'In between the domains occupied respectively of fact and of law, there is a large area in which both these questions run into each other, forming so to say, enclaves within each other. The questions that arise for determination in that area are known as mixed questions of law and fact These questions involve first the ascertainment of facts on the evidence adduced and then a determination of the rights of the parties on an application of the appropriate principles of law to the facts ascertained. To take an example, the question is whether the defendant has acquired title to the suit property by adverse possession. It is found on the facts that the land is a vacant site, that the defendant is the owner of the adjacent residential house and that he has been drying grains and cloth and throwing rubbish on the plot. The further question that has to be determined is whether the above facts are sufficient to constitute adverse possession in law. Is the user continuous or fugitive? Is it as of right or permissive in character? Thus, for deciding whether the defendant had acquired title by adverse possession, the court has firstly to find on an appreciation of the evidence what the facts are. So far, it is a question of fact. It has then to apply principles of law regarding acquisition of title by adverse possession, and decide whether on the facts established by the evidence, the requirements of law are satisfied. That is a question of law. The ultimate finding on the issue must, therefore, be an inference to be drawn from the facts found, on the application of tbe proper principles of law. and it will be correct to say in such cases that an inference from facts is a question of law. In this respect, mixed questions of law and fact differ from pure questions of fact in which the final determination equally with the finding or ascertainment of basic facts does not involve the application of any principle of law. The proposition that an inference from facts is one of law will be correct in its application to mixed questions of law and fact but not to the pure questions of fact.'
It is therefore clear from the observations of the Supreme Court in the above decision that an inference to be drawn in a case where the question for determination is whether a party has perfected his title by adverse possession or not, from the facts of such a case would be a question of law. I, therefore, propose to examine this case in the light of the above decision.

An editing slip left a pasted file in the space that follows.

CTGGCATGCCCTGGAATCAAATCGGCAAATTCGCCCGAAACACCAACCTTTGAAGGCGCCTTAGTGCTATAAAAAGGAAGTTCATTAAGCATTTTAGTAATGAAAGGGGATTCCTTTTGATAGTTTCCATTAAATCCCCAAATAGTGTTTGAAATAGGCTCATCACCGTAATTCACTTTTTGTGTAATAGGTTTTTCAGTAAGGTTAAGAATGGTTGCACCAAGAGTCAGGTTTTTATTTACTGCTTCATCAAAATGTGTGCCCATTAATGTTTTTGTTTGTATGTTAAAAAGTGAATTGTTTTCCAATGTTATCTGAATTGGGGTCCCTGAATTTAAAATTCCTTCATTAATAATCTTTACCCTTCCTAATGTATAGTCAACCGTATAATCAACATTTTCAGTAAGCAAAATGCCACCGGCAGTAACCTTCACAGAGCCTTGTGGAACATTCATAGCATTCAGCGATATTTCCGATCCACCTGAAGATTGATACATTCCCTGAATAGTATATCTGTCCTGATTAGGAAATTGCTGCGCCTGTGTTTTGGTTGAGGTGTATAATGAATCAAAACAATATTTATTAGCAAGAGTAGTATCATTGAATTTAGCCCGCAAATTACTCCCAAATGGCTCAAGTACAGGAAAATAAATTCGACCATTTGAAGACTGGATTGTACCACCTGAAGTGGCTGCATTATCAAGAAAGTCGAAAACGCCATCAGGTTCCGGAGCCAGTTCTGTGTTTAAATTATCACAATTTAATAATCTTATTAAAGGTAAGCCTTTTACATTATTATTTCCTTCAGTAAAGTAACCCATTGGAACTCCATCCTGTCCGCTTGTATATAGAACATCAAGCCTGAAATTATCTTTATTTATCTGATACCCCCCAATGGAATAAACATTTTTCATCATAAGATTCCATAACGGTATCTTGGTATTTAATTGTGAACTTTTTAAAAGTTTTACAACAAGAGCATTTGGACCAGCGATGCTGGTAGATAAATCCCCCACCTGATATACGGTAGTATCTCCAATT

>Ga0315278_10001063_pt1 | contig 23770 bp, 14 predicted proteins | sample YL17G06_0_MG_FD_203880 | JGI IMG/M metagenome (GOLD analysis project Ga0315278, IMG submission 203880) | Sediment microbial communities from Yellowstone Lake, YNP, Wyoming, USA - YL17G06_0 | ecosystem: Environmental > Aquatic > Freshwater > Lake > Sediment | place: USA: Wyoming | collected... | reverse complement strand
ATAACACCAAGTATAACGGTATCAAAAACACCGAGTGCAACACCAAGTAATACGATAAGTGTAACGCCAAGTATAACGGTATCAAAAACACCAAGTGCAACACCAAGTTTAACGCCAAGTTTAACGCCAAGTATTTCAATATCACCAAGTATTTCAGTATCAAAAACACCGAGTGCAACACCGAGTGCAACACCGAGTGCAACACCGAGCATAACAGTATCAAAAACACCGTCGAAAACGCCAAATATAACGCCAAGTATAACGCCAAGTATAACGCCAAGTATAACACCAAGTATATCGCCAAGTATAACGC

4. The plaintiffs who are seeking a declaration of their title have to establish their case. When they have admitted that the strip of land in question is a part of survey No. 229 within the holding of defendant-1 as per revenue records, they have to establish by conclusive evidence that they have perfected their title by adverse possession. The burden in such a case is very heavy on the plaintiffs. The oral evidence adduced in this case by the plaintiffs consists of the evidence of four witnesses including plain-tiff-1. Plaintiff-1 who has given evidence In support of his case as P. W. 1 has stated that the bund in question was put up more than 100 years ago by his ancestors. He has further stated that about 25 years prior to the date on which he gave evidence i. e. 23-2-1959, two neem trees which were standing on this bund were sold by him to one Gurappa who has been examined as P. W. 2. He has further asserted that the bund has always been in the possession of his family. He however does not speak to any act of possession in support of his case except the sale of two neem trees referred to above.
It may be mentioned here that the age of plaintiff-1 when he gave evidence was 45 years and he could not have given evidence with regard to what took place about 100 years ago. On this question there is no other evidence in the case. It is also not stated in the course of his evidence that the bund was put up by the ancestors of the plaintiffs without the permission of the owner of Survey No. 229. I asked Sri Swami, the learned counsel for the plaintiffs to show from the record as to the date on which the possession of the plaintiffs became adverse. He has not been able to give me the actual date on which the possession became adverse nor has been (able?) to show from the record that the construction of the bund by the ancestors of the plaintiffs, even though it may be true, was without the permission of the true owner. P. W. 1 however has admitted in the course of evidence that the land in survey No. 229 formerly belonged to his agnates.
It is quite likely that both the lands survey No. 229 and survey No. 242 might have been in the holding of a single family at some point of time. Any way it is not necessary to speculate on this aspect of the matter. A person who comes to court in assertion of his title by adverse possession must show to the satisfaction of the court that at some given point of time, the possession became adverse to the true owner. There is no such evidence in this case and in the absence of this material element it is very difficult to hold that the plaintiffs have been able to establish their title by adverse possession, A person who wants to prove his title by adverse possession, must prove that he has been in possession of the property adversely, openly, continuously and as of right over a period of twelve years. If any one of those factors is lacking, it cannot be said that he has made out a case of adverse possession.